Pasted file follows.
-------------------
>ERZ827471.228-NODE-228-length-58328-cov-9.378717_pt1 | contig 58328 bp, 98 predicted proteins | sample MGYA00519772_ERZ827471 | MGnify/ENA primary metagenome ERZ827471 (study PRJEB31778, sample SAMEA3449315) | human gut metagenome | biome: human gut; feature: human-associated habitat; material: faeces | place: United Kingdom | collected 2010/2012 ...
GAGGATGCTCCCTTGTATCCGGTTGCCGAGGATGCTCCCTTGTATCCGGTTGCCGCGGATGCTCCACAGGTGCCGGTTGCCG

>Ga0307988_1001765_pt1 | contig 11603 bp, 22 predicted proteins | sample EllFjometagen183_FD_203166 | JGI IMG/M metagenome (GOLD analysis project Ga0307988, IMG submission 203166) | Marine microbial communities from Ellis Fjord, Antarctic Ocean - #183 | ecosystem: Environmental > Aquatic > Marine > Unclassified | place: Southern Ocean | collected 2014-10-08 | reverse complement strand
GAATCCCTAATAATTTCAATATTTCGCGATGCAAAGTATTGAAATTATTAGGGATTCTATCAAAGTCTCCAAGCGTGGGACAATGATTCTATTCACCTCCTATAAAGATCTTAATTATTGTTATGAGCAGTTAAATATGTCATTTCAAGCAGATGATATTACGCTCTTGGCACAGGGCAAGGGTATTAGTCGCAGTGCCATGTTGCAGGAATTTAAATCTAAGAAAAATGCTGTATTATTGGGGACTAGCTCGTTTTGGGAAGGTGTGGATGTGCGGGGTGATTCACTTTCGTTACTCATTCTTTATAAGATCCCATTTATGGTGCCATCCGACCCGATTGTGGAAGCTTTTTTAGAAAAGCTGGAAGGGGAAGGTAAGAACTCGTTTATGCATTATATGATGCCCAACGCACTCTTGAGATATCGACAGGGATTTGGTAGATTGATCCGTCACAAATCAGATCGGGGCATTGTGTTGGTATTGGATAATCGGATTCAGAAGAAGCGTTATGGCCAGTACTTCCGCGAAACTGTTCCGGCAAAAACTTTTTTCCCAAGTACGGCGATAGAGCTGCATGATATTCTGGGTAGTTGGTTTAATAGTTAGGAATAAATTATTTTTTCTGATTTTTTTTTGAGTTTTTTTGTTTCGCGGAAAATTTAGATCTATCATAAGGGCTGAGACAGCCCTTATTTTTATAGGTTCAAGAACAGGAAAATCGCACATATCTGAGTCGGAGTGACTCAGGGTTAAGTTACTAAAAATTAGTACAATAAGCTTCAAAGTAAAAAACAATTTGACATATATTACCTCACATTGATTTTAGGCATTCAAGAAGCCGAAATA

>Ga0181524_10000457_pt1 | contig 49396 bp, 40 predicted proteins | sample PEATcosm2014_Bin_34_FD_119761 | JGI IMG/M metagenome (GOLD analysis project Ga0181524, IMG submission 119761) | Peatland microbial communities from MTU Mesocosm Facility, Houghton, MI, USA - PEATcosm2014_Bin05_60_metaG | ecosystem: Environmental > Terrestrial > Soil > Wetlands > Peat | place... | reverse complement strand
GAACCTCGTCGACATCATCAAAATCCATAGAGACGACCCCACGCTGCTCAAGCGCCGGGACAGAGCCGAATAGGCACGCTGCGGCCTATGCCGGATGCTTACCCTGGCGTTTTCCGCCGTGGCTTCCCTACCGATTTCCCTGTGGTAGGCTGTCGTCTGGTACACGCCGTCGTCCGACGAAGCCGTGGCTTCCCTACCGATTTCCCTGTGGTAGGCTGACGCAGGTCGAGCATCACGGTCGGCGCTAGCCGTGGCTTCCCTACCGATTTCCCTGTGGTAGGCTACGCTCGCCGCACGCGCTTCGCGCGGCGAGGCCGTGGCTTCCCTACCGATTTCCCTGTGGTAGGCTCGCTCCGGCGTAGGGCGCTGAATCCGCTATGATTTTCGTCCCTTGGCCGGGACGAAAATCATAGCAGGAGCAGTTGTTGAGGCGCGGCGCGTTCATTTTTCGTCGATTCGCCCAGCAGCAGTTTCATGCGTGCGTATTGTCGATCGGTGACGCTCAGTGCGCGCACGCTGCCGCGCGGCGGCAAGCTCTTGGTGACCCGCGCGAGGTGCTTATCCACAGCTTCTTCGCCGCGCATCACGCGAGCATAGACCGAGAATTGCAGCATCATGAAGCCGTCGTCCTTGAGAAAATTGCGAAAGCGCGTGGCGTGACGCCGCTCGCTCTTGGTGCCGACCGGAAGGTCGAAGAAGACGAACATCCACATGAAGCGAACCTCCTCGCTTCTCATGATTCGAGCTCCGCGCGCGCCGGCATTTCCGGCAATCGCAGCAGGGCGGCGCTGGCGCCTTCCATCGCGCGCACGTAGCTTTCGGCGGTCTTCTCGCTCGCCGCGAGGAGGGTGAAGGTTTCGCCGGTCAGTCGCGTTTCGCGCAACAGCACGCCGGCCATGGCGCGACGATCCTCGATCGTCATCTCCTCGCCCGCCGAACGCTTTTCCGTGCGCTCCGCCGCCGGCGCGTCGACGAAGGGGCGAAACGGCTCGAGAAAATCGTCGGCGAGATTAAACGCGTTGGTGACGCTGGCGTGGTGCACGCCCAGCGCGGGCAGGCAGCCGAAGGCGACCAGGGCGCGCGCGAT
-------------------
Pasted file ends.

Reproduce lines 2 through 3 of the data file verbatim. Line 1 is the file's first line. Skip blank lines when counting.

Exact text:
GAGGATGCTCCCTTGTATCCGGTTGCCGAGGATGCTCCCTTGTATCCGGTTGCCGCGGATGCTCCACAGGTGCCGGTTGCCG

>Ga0307988_1001765_pt1 | contig 11603 bp, 22 predicted proteins | sample EllFjometagen183_FD_203166 | JGI IMG/M metagenome (GOLD analysis project Ga0307988, IMG submission 203166) | Marine microbial communities from Ellis Fjord, Antarctic Ocean - #183 | ecosystem: Environmental > Aquatic > Marine > Unclassified | place: Southern Ocean | collected 2014-10-08 | reverse complement strand